Eating alone – its not all that bad because it leads to the next bullet on the list…
Talking to strangers – sure, there are crazies here and there, but some of my best conversations have been with random strangers
Doing laundry by hand – It’s hard work. I can’t believe I’m saying this, but I miss my granny cart!

Laundry out to dry

Laundry out to dry

Xe Oms (motorbike taxis)– ah, feeling the wind in your hair as you hang on for dear life on the back of a Xe om.
Speaking Vietnamese – there’s no alternative. My Vietnamese is a jumble of the northern and southern dialect, but I’ve managed to use it to find my way around.
Rice, Rice and more Rice – honestly I’m ok with eating rice every day, but it couldn’t hurt to throw in some beans once in a while…boy do I have a craving for Chipotle!
Rain – Rain in New York generally makes me grumpy. I pray for rain in Thanh Hoa because it is a relief from the hot weather and I get to run around with my rainbow umbrella!
2-hour lunch breaks – Just enough time to eat more rice, take an afternoon nap and enjoy a sticky rice flavored ice cream bar during the brisk walk back to the office. Yum!
Brutal Honesty: People here are straightforward. They will tell you if you’ve gained weight, if you’ve lost weight, if your dress is unflattering…they will even tell you if your baby is ugly. But they really mean no harm in it. It’s just that, well…you’re baby is ugly.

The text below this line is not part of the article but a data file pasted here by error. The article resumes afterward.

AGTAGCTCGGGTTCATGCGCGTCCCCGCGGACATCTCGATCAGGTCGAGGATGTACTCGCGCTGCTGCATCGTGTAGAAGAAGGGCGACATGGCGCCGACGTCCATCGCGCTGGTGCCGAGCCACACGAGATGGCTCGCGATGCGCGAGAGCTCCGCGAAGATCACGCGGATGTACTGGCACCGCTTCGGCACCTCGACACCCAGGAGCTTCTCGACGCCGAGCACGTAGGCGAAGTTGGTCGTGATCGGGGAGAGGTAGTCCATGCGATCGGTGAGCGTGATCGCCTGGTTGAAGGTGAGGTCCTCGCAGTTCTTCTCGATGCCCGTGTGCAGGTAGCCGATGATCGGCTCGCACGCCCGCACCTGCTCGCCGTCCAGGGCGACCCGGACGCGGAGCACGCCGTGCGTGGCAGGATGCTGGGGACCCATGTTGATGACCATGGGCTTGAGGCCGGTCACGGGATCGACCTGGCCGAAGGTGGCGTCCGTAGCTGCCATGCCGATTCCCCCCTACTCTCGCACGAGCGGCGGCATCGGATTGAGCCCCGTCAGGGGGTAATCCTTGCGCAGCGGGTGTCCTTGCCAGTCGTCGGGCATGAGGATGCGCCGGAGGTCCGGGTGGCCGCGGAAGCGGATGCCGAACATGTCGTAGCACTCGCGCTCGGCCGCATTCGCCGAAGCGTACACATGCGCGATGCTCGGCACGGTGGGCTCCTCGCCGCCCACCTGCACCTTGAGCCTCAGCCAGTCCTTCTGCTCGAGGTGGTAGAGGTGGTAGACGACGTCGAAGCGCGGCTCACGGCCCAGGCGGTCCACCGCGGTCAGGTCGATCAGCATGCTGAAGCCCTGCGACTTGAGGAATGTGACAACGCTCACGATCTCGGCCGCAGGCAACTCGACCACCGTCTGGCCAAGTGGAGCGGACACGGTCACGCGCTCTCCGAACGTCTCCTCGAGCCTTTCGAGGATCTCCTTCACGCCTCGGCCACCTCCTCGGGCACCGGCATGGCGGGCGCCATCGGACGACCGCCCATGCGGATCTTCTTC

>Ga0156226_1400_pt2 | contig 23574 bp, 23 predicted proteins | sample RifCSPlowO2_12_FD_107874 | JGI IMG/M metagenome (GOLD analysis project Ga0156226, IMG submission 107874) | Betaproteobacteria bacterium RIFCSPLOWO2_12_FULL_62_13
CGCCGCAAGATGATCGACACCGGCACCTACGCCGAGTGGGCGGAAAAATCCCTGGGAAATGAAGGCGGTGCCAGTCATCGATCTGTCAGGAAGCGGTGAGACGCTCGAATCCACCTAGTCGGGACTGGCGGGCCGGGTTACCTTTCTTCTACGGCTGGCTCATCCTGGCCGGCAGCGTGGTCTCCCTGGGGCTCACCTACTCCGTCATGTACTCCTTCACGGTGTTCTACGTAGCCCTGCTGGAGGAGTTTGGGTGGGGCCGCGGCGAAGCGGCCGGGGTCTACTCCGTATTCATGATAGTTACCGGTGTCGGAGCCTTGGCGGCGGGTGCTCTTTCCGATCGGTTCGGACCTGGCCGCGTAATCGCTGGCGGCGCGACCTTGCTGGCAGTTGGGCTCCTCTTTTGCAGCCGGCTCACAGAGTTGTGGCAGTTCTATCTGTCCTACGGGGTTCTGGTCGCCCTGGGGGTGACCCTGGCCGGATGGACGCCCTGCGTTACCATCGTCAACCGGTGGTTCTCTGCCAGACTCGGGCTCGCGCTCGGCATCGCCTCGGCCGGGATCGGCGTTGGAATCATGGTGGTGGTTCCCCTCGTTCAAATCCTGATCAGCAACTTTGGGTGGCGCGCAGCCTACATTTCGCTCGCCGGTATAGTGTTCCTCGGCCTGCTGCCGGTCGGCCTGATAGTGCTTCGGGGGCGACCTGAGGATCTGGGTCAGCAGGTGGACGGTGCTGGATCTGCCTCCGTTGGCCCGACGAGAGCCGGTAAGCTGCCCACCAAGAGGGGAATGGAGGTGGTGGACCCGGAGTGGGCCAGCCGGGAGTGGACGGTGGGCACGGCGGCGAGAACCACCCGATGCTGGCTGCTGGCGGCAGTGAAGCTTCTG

Sharing: There’s not a train ride that goes by without my neighbor offering me some of their food. I’ve learned to do the same in return. 🙂

Note the rainbow umbrella in the back- these are everywhere!

Note the rainbow umbrella - these are everywhere in VN!

What I have yet to get used to…

Mosquitoes – still hate them and somehow they still love me
The countryside – still am in awe of the serene scenery
Rice paddies – are still a mystery to me. I refuse to leave Vietnam without a proper understanding of how rice is cultivated.
Second hand smoke – “no-smoking” zones do not exist here and it seems as if all the men smoke.
The absence of lines – last week at the train station I had to push a rude man out of the way to reclaim my place in “line.” Then I realized that the line was nonexistent as other people continued to push their way to the front. Arggggghhhh…
Bargaining – My mom is an expert at bargaining. I am really bad at it. Couldn’t we all save a lot of time if everyone just paid the same price?
Squatting – I’ve yet to perfect the famous Vietnamese squat. When people get tired of squatting, they just take of their sandals and sit on them.
Corruption – it’s everywhere with people in positions of power trying to make an extra buck to supplement their incomes.